understand the changes made in 2019 – WAU
Quality Rater Guidelines are Google guidelines for people who evaluate search results. Yes, the search engine invites external evaluators to test the quality of its work. Recently, these guidelines have undergone updates, which can impact your SEO work. Check out what those changes were!
Google keeps the secrets of its algorithm under lock and key. As much as SEO experts investigate what is behind the search engine, the ranking factors remain a mystery.
However, there is a document that gives evidence of how the algorithm works: the Google’s Quality Rater Guidelines.
This document is one of the references for those who work with SEO. Produced by Google itself, it brings the searcher’s guidelines so that external evaluators can check the quality of the search results. And that can be valuable for your work, you know?
Recently, in September 2019, this document underwent some updates. So, in this article, we’ve brought together the changes that are most relevant and that can help understand what Google is thinking about the quality of web content.
Want to know more about it? In this text you will understand:
What are Google’s Quality Rater Guidelines?
First, let’s explain better what this Quality Rater Guidelines is. And let’s start by translating that name: in London, it means “guidelines for the research quality evaluator”. Okay, but what does it actually mean?
These are the guidelines that Google publishes for survey reviewers understand how they should analyze the quality of a web page, according to the searcher’s view of what is good or bad content.
This document is public and free. You can find it here: Google Search Quality Rater Guidelines.
But these evaluators are not robots, okay? They are people! As one of the search engine’s test methods, Google calls external reviewers to continuously monitor the quality of search results.
These evaluators must sort web pages manually, so that Google can verify that the algorithm is doing its automatic job efficiently. It is to make this manual classification, then, that the guidelines of the quality evaluator exist.
But it is necessary to clarify: these guidelines are not ranking factors, and the ratings of the evaluators do not affect the algorithm.
This job is only for Google to monitor the quality of the results it is delivering to users, as well as the impacts of the algorithm updates. For this, he uses not only external evaluators, but also other rigorous methods and tests.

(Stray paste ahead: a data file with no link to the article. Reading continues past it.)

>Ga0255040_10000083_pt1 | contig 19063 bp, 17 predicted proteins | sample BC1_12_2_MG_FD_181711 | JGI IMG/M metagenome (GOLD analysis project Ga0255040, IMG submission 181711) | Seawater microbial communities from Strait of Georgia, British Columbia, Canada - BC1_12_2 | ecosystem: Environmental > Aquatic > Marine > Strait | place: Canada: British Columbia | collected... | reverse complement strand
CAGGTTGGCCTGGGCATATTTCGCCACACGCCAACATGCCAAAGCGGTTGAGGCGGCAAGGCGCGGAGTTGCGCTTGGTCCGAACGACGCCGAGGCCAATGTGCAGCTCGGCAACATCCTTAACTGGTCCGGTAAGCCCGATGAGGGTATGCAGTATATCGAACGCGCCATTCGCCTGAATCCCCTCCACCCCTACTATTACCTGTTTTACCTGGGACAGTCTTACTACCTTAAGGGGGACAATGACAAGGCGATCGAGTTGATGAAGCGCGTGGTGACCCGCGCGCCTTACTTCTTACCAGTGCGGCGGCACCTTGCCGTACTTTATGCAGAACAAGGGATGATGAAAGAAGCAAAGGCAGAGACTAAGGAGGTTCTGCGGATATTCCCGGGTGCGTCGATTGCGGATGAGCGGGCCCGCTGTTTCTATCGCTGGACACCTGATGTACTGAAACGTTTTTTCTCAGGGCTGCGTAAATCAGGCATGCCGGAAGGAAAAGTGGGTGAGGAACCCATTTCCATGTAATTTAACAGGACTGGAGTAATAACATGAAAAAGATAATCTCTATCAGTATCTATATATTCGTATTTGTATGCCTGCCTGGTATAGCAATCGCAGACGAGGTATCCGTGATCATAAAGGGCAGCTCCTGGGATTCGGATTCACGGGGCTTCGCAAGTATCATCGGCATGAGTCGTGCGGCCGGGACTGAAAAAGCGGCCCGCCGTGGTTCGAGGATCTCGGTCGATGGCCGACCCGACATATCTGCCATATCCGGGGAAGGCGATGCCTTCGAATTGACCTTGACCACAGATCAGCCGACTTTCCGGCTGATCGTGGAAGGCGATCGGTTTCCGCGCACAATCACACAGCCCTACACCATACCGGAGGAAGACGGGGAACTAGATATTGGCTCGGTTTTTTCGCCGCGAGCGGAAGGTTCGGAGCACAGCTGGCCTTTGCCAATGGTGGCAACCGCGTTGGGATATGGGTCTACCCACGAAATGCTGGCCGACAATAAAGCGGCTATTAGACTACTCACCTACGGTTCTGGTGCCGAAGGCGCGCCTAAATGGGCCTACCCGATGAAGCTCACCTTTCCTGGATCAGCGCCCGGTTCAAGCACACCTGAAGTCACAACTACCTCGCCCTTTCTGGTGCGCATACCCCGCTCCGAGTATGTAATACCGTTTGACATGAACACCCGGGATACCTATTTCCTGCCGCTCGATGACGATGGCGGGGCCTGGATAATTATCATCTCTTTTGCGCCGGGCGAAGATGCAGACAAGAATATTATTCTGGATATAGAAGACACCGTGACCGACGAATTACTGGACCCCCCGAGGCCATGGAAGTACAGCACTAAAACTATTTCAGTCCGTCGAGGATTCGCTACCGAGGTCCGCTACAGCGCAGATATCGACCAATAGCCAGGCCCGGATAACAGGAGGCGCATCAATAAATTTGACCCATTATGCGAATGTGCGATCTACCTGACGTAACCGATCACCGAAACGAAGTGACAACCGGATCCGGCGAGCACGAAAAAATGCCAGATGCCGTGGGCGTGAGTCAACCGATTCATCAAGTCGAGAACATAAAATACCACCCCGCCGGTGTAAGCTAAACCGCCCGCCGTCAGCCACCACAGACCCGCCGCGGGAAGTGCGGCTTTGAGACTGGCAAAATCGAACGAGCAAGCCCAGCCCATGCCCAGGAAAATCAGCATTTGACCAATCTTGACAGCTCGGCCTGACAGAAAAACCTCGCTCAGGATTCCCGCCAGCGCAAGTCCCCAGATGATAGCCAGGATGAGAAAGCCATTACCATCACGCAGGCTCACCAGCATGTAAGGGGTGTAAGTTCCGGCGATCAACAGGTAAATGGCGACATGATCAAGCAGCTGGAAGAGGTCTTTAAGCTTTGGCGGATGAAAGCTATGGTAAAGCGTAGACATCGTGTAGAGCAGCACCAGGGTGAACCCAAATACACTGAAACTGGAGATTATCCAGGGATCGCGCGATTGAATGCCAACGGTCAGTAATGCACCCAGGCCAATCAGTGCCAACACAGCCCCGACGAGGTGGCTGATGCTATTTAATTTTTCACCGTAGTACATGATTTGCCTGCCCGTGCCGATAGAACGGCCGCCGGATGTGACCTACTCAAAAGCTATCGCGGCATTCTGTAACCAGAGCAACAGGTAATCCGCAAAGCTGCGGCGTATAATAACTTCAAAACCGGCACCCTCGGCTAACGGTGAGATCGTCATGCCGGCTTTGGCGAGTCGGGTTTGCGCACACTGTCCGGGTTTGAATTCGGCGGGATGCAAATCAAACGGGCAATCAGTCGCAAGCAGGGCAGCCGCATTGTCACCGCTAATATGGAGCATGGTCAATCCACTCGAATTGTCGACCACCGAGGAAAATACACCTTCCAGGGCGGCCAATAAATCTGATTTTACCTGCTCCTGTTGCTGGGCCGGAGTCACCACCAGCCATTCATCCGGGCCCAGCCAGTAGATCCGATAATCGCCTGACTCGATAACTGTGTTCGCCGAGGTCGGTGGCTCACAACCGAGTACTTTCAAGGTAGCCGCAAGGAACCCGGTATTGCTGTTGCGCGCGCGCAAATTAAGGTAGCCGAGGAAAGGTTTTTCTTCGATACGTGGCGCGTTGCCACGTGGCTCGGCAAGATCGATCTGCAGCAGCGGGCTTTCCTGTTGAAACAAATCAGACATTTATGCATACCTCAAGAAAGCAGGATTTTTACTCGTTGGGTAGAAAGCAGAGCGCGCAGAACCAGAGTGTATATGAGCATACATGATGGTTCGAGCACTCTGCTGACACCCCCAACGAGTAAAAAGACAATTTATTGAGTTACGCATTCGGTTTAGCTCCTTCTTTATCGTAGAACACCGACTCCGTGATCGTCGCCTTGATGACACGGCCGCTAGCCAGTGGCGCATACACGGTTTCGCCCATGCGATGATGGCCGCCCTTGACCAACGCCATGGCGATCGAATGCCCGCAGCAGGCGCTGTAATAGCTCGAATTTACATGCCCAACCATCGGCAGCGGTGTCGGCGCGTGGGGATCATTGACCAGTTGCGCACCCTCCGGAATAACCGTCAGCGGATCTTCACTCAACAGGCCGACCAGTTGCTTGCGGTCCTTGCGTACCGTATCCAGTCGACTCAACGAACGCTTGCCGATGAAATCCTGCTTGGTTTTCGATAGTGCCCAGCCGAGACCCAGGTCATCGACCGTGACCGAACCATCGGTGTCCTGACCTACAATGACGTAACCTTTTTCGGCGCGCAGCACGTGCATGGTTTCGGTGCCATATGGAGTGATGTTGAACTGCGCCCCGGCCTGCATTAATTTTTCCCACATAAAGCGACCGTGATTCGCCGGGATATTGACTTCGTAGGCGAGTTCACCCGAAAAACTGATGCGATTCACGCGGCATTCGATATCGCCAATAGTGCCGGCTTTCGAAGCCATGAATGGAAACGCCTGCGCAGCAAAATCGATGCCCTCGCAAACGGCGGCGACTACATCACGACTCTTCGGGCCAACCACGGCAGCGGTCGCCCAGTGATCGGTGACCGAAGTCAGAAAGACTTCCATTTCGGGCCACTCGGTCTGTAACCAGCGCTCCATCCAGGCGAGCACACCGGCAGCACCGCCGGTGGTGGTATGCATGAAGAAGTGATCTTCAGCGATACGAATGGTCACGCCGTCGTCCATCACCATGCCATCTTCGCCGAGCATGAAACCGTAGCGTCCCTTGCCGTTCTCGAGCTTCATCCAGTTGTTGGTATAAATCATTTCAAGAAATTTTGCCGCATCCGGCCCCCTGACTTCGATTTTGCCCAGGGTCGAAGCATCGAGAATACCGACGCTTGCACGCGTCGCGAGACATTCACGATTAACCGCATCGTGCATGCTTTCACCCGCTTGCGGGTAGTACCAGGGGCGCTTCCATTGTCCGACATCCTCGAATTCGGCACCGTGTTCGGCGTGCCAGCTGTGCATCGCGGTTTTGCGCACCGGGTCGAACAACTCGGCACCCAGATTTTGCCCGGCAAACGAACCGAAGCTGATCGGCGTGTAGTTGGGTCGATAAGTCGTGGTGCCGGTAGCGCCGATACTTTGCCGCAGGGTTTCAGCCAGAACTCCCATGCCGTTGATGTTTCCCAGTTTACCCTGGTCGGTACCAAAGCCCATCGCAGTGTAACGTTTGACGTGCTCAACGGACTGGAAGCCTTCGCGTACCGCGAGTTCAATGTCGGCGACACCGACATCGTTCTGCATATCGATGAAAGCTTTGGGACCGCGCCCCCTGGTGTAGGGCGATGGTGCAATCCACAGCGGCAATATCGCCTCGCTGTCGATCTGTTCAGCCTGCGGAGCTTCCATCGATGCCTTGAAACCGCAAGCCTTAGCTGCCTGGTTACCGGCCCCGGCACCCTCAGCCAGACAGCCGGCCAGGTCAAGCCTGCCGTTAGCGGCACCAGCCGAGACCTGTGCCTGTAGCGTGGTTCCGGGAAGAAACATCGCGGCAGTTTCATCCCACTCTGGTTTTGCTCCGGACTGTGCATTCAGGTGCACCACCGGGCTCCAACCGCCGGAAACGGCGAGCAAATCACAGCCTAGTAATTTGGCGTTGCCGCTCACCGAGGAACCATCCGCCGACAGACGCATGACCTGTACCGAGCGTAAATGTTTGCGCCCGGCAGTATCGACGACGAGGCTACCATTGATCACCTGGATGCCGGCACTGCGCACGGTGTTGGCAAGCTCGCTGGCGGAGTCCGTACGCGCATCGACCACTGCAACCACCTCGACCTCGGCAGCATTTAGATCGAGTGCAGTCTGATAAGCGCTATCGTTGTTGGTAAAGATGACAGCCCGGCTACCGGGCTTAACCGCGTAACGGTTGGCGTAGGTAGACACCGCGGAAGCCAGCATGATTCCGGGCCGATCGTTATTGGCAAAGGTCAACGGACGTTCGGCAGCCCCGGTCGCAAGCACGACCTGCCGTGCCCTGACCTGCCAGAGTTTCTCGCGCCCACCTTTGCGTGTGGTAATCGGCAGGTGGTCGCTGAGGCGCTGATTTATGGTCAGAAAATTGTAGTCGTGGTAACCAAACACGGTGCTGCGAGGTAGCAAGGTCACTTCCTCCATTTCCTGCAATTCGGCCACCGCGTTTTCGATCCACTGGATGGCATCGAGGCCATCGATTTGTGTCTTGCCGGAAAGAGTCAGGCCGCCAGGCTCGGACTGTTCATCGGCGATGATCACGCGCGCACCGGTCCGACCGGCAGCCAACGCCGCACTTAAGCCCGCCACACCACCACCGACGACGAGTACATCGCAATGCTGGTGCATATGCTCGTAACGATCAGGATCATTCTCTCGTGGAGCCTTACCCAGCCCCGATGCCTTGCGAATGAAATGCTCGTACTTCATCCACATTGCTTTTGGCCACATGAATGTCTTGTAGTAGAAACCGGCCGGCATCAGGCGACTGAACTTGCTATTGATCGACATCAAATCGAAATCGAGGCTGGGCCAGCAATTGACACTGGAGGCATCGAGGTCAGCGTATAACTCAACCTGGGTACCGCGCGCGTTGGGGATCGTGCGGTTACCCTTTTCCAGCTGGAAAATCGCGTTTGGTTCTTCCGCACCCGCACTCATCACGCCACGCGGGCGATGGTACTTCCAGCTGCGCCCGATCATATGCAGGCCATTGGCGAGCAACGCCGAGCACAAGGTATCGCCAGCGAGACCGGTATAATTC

It is important to note that Google has taken on the mission of organizing all the content on the web and offering the best results for what users are looking for.
So, adopting these tests is one of the ways to ensure that the algorithm is doing a good job and that it is delivering high quality results. Therefore, realize that the user experience is always the focus of the search engine.
The importance of E-A-T
Expertise, Authoritativeness and Trustworthiness (or expertise, authority and reliability): this is what the acronym E-A-T stands for.
For Google, the concept of E-A-T is what should guide the classification of web pages by reviewers. In the document Quality Rater Guidelines, the search engine lists a series of specific guidelines and examples, but, in general, these are the words that evaluators should always keep in mind.
Therefore, you can also understand E-A-T as a guiding concept for your content and SEO strategies. In order for Google to understand your pages as good results for the user, the content needs to:
- be created by those who understand the subject (E);
- demonstrate authority on theme (A);
- have reliable information (T).
One type of site that demands a lot of Google’s attention is YMYL. This acronym stands for Your Money or Your Life and refers to websites – usually in the medical, legal or financial fields – that advise users to make important decisions about their life.
However, they can also involve selling products online, which makes your content more sensitive and leaves Google with its eyes wide open.
In this type of website, for example, E-A-T should be a rule. After all, this content must be produced by professionals in the field (doctors with CRM, for example), who are authorities on the subject, provide reliable information and, thus, do not put people at risk.